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Western Sahara remains the last non-self-governing territory in Africa and approximately 170,000 Saharawis remain displaced in refugee camps in Tindouf, Algeria. While waiting for a referendum, Saharawis have called for the United Nations Mission in Western Sahara to add a mandate for the monitoring of human rights in the territory.

How has the language of equality, in the absence of a mandate to witness human rights violations, created the possibility of further marginalisation of Saharawis who remain within Morocco? What might a mandate to monitor human rights mean for Saharawis and their decolonisation struggle?

Join our panel as it unpacks these questions through a discussion of resource extraction, discrimination, and violence:

  • Julia Dehm, La Trobe University
  • Tecber Ahmed Saleh, Ministry of Health, Saharawi refugee camps
  • Kamal Fadel, Representative of the Frente Polisario (Western Sahara) in Australia and New Zealand
  • Randi Irwin, University of Newcastle

Please register to attend the event.

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Date: 12 September 2019
Time: 7:30 pm - 9:00 pm

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Algeria decolonisation Morocco Western Sahara



Julia Dehm 

is a Lecturer at the La Trobe Law School. Her research addresses international climate change law and regulation, the governance of natural resources as well as the human rights issues. Prior to starting at La Trobe, Julia was a Postdoctoral Fellow at the Rapoport Center for Human Rights and Justice at the University of Texas in Austin and a Resident Fellow at the Harvard Law School’s Institute for Global Law and Policy. Julia is the Co-Editor in Chief of the Journal of Human Rights and the Environment and a member of the Global Network for the Study of Human Rights and the Environment. She has published a number of academic articles and her forthcoming monograph Reconsidering REDD+: Law, Power and Authority in the Green Economy is under contract with Cambridge University Press. She holds a BA, LLB (Hons), and PhD from the University of Melbourne.

Tecber Ahmed Saleh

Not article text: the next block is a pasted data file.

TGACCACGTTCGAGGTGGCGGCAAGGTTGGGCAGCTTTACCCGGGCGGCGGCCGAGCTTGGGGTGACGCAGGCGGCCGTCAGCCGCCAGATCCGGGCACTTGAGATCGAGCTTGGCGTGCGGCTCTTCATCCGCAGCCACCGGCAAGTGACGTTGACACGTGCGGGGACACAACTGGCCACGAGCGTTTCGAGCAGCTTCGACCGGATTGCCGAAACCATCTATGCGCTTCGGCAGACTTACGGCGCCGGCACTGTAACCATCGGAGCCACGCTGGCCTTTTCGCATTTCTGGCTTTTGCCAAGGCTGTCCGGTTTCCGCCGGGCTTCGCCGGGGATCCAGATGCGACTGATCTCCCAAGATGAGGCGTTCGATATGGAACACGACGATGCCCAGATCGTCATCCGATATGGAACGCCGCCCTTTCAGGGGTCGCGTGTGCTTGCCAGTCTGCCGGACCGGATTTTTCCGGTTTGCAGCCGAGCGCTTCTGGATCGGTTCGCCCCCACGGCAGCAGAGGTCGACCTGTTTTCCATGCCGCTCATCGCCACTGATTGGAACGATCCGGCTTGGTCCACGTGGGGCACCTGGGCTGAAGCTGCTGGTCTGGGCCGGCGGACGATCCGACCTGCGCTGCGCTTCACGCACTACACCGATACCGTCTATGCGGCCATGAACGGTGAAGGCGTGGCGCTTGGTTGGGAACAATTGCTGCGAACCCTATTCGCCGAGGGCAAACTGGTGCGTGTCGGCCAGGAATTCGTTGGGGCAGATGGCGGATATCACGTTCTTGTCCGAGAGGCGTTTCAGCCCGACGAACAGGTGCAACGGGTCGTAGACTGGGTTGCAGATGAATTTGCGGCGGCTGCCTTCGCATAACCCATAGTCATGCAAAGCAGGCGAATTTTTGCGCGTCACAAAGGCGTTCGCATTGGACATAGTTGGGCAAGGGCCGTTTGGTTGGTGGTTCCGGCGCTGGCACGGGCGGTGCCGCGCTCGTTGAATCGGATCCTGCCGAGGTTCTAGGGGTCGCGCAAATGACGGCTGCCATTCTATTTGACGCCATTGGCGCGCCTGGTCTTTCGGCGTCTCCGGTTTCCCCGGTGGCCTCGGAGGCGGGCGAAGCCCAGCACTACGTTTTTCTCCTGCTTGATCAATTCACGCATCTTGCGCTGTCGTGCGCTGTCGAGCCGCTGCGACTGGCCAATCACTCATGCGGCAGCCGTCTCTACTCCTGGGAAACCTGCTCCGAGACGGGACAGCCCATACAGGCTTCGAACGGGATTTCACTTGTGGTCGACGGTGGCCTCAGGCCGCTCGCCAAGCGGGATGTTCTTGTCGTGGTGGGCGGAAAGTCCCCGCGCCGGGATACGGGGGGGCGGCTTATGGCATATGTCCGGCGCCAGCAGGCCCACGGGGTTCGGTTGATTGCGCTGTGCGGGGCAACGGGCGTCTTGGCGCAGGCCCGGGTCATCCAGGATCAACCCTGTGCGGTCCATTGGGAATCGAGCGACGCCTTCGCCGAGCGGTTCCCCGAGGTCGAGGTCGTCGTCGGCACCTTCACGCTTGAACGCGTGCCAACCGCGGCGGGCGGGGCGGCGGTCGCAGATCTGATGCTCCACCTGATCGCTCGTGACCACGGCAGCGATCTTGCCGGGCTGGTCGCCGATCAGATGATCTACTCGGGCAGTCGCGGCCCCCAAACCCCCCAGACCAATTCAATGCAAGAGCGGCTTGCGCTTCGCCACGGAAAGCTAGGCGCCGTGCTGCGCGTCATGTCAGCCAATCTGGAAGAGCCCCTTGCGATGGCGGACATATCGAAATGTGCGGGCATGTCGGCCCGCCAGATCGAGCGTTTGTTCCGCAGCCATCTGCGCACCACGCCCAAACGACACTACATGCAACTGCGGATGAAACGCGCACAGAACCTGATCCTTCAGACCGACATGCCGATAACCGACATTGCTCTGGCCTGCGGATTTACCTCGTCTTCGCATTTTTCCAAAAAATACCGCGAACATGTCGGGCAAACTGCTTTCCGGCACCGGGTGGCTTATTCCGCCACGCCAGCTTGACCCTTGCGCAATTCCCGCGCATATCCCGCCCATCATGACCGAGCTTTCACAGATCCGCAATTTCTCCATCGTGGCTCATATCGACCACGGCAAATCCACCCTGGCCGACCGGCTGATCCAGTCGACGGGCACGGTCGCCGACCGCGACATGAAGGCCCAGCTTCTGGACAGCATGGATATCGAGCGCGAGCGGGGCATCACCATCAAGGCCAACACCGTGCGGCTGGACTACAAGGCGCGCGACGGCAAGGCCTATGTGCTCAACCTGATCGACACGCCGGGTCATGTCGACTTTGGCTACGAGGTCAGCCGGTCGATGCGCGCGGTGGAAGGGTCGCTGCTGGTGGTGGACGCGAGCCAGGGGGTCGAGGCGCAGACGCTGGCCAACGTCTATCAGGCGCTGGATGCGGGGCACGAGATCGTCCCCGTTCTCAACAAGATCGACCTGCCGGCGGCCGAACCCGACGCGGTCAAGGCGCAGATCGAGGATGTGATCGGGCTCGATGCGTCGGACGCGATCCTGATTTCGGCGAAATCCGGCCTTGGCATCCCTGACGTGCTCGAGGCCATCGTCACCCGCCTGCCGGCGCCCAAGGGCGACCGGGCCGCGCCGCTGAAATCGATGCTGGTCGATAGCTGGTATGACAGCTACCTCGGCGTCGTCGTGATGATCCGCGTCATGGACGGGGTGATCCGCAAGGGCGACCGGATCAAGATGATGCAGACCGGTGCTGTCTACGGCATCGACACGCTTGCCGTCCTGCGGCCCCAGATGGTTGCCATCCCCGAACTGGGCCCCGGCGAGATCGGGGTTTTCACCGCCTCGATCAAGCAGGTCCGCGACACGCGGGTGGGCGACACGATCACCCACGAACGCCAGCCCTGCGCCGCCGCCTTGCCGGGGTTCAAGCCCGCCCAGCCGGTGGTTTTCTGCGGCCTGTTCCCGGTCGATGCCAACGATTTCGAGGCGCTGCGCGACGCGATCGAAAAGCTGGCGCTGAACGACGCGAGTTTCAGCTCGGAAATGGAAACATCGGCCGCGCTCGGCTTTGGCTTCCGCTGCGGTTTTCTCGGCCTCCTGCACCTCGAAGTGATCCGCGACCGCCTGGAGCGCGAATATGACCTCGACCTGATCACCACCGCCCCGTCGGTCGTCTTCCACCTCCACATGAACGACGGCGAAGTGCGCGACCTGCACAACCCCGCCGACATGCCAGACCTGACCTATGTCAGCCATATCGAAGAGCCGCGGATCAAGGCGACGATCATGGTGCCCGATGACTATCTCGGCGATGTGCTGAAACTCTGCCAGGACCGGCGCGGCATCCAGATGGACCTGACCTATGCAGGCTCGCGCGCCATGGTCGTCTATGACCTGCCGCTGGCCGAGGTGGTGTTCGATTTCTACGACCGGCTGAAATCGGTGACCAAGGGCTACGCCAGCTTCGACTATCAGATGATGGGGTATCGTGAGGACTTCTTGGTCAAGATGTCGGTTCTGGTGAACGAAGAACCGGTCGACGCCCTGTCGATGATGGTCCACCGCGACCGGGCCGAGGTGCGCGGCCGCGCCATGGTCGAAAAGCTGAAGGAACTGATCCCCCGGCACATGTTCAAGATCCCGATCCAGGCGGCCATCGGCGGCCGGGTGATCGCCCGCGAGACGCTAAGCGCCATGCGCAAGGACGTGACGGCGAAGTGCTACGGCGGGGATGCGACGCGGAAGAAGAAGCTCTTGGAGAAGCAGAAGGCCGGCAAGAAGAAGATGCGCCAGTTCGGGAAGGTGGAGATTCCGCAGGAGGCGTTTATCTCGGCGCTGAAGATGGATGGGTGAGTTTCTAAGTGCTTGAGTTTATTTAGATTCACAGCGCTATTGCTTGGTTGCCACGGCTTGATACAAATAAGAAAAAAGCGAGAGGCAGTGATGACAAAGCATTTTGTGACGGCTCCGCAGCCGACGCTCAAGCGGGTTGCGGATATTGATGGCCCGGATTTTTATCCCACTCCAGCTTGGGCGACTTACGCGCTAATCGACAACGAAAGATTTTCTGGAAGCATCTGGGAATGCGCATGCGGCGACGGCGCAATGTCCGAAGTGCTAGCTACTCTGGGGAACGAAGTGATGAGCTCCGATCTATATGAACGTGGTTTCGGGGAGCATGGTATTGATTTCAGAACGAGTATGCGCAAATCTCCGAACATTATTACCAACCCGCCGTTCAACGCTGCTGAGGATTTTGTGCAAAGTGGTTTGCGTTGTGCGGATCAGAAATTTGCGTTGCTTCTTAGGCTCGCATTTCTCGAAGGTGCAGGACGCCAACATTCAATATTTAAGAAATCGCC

is an advocate for human rights and has written and spoken abroad about the plight of her people. Tecber lives in the Saharawi refugee camps in south-west Algeria and is visiting Australia to talk about Western Sahara, Africa’s last colony. Tecber works in the Ministry of Health in the Saharawi refugee camps where she was born. She studied Biology in the USA and holds a Master’s degree in Clinical Laboratory Science from Pompeu Fabra University in Barcelona. She has attended medical research conferences and coauthored research in the professional journal Toxics.

Mr Kamal Fadel 

is Representative of the Frente Polisario (Western Sahara) in Australia and New Zealand. Mr Fadel served as Ambassador of the Saharawi Republic in Timor Leste and in the Saharawi Embassies in India and Iran, as well as the Deputy Representative in the Polisario Mission to the United Kingdom. He is also a senior executive in the Saharawi Republic Petroleum and Mines Authority. Mr Fadel holds a Masters of International Relations from the University of Canterbury and a Diploma of Legal Practice from the College of Law in Sydney.

Randi Irwin

is a casual lecturer in the Department of Sociology and Anthropology at The University of Newcastle. Her research is focused on the struggle for Western Sahara’s decolonization, led by the Saharawi state in-exile from a refugee camp in Algeria. Her research focuses specifically on the role of natural resources in mediating knowledge production, territorial rights, formations of citizenship, and legality. Randi’s research has been funded by the United States’ National Science Foundation. She is currently a board member for the Association of Political and Legal Anthropology in the United States. She received her PhD in Anthropology from The New School for Social Research in New York.